Our World Statistics Day conversations have been a great reminder of how much statistics can inform our lives. Do you have an example of how statistics has made a difference in your life? Share your story with the Community!
I bet you know the words to Three Blind Mice and Hickory Dickory Doc and have seen at least some of Mighty Mouse, Tom & Jerry, Speedy Gonzales, An American Tail, Stuart Little, The Great Mouse Detective, Flushed Away, Ratatouille, and Desperaux. You’ve hugged Mickey and Minnie at Disney World. You’ve played the ultimate Rube Goldberg game Mouse Trap (and maybe even used the very handy 2D graphical JSL function with the same name). You have a fancy electronic one attached to your computer. You’ve read (Cliffs or Spark notes for) John Steinbeck’s classic novel. A neutral observer of Western culture over the last century might easily conclude we love mice.
But hang on. Over the centuries, these furry little friends have shuttled countless fleas bearing Yersinia pestis, the microbe of bubonic plague (the Black Death), killing around one-third of Europe between 1347 to 1353 and causing numerous devastating outbreaks ever since.
On a less severe but likely equally numerous scale, they’ve exasperated wives, husbands and children in homes everywhere. A $&*# one even found its way into our pantry last week; that’s not supposed to happen in 2009! Key science question: Why does it nibble daintily in bags of powdered sugar, chocolate candies and caramel but doesn’t touch the Fiber One or wheat bran? Regardless, an old-school trap baited with peanut butter summarily ended its mini-foray into food paradise.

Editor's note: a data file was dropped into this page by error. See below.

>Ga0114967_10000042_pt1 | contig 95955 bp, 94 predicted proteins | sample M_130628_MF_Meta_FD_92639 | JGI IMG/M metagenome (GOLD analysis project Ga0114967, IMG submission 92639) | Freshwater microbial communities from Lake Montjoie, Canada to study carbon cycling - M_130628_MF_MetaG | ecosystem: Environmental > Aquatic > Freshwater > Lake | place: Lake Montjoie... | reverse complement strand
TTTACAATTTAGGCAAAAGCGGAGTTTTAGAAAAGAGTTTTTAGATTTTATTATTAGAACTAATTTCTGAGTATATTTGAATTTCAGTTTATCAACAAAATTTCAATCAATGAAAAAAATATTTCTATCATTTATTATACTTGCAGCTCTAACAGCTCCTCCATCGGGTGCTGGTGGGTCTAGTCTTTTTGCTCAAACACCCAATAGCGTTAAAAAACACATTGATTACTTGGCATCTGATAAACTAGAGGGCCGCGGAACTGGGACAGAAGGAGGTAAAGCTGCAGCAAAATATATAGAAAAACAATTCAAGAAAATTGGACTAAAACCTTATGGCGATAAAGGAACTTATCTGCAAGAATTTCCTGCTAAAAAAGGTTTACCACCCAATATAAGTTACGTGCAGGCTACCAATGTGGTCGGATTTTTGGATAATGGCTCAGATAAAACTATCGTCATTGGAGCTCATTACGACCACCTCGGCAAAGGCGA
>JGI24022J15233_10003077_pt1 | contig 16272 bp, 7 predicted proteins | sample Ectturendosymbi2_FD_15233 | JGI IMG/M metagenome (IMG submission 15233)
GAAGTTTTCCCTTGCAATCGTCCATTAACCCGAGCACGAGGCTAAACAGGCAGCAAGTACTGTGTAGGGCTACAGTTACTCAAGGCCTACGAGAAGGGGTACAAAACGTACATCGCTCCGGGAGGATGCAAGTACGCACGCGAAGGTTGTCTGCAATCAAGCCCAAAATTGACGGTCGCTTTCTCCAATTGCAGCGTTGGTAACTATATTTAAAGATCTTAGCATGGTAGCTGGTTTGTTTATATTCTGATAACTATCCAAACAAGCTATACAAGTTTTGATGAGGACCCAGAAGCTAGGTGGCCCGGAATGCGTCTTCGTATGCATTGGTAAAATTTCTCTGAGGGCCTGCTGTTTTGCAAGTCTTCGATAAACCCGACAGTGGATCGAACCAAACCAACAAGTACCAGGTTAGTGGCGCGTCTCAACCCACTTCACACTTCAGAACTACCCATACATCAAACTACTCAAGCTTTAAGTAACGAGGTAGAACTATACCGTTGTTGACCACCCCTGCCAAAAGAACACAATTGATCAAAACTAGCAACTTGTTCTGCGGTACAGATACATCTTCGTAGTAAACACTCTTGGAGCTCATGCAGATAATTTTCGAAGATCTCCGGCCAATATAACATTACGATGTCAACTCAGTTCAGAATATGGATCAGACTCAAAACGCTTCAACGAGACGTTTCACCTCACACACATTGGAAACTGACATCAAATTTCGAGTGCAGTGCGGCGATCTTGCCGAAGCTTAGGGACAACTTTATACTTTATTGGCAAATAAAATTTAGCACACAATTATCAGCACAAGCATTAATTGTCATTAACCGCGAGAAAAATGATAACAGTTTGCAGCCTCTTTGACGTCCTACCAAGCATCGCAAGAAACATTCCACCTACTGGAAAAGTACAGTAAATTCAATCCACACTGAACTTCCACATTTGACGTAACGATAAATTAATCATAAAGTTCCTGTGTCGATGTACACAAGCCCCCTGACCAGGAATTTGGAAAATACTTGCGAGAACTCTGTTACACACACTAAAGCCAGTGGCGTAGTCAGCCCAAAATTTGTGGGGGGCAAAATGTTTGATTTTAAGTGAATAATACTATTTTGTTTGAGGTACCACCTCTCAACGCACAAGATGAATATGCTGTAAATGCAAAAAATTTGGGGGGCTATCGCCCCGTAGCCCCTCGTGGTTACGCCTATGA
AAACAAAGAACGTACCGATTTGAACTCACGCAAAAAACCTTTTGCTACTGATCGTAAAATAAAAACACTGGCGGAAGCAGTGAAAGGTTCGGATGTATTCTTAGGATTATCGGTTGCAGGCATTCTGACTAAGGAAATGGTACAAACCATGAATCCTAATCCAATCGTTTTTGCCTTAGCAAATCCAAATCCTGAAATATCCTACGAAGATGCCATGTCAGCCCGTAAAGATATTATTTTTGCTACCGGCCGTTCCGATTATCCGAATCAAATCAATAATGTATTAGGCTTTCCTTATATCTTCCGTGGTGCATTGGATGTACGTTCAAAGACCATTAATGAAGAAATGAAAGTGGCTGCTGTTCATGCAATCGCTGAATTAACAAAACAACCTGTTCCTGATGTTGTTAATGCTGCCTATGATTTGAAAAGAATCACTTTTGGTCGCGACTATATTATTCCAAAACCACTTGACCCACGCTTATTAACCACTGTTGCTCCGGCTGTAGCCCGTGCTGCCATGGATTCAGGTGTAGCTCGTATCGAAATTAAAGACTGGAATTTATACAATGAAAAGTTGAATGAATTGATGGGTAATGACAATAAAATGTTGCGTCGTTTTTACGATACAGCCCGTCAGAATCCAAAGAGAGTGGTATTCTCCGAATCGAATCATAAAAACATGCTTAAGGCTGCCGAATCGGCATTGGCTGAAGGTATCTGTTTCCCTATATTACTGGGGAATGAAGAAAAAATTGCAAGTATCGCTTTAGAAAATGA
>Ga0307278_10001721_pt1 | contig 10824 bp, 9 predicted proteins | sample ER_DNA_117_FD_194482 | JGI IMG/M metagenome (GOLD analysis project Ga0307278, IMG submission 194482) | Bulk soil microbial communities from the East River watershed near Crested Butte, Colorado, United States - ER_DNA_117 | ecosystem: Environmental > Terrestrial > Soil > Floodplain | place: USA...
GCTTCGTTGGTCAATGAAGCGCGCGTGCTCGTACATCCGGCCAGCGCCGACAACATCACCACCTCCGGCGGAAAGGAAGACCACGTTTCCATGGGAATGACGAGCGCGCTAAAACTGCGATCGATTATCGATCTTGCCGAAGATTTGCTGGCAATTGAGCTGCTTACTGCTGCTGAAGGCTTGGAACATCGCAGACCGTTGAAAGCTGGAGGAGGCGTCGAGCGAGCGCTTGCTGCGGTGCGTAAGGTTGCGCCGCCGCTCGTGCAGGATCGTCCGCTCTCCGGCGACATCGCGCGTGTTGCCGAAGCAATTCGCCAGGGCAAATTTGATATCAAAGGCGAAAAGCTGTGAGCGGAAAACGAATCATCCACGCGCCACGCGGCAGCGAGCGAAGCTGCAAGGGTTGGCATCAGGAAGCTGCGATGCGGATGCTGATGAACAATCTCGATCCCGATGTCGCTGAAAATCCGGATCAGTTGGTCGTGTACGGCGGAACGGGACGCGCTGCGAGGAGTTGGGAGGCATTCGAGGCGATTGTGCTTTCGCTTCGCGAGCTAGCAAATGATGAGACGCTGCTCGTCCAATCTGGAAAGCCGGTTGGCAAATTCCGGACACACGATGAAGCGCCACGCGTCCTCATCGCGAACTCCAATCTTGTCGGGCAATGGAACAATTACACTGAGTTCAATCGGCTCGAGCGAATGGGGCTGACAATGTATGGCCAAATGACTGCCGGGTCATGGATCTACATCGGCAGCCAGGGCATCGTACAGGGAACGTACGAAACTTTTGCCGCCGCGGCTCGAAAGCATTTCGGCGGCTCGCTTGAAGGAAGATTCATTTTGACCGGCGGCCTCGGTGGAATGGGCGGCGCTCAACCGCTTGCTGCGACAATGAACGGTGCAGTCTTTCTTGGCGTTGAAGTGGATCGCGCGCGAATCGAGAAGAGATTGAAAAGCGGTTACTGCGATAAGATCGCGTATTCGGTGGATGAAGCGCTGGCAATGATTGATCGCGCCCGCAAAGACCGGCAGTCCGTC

What about the mouse’s bigger and tougher cousin, the rat? Who really loves or wants to be a rat? James Cagney, Willard, and Ratigan certainly don’t help. My father-in-law, who spent much of his career in a naval shipyard, tells stories of rats the size of felines and canines, and meaner than both.
So do we love or hate mice?
Genomics will tip the scales in their favor. The little critters offer great promise to human health as a model organism, as the mouse genome is around 99% similar to ours. Commercial, government and academic institutions worldwide are making great strides in mouse comparative genomics; see the National Human Genome Research Institute Web site for some details. Top-tier researchers like David Threadgill (formerly at UNC, now at NC State) have provided great service to the scientific community with their extensive inbred lines and genetic analyses. The links between mice and men are often difficult and error prone, but steady progress continues (Arriba, Arriba, Andele! Andele!).
At SAS, we’re hoping to help with new features in JMP Genomics 4.1 (due out late this year) that provide graphical methods for interactively viewing and comparing advanced statistical results across an entire mouse or rat genome, including ability to drill down and display tracks.
Like Reepicheep in The Chronicles of Narnia, a hero of the 21st century could very well be one with an already-cool name: Mus musculus.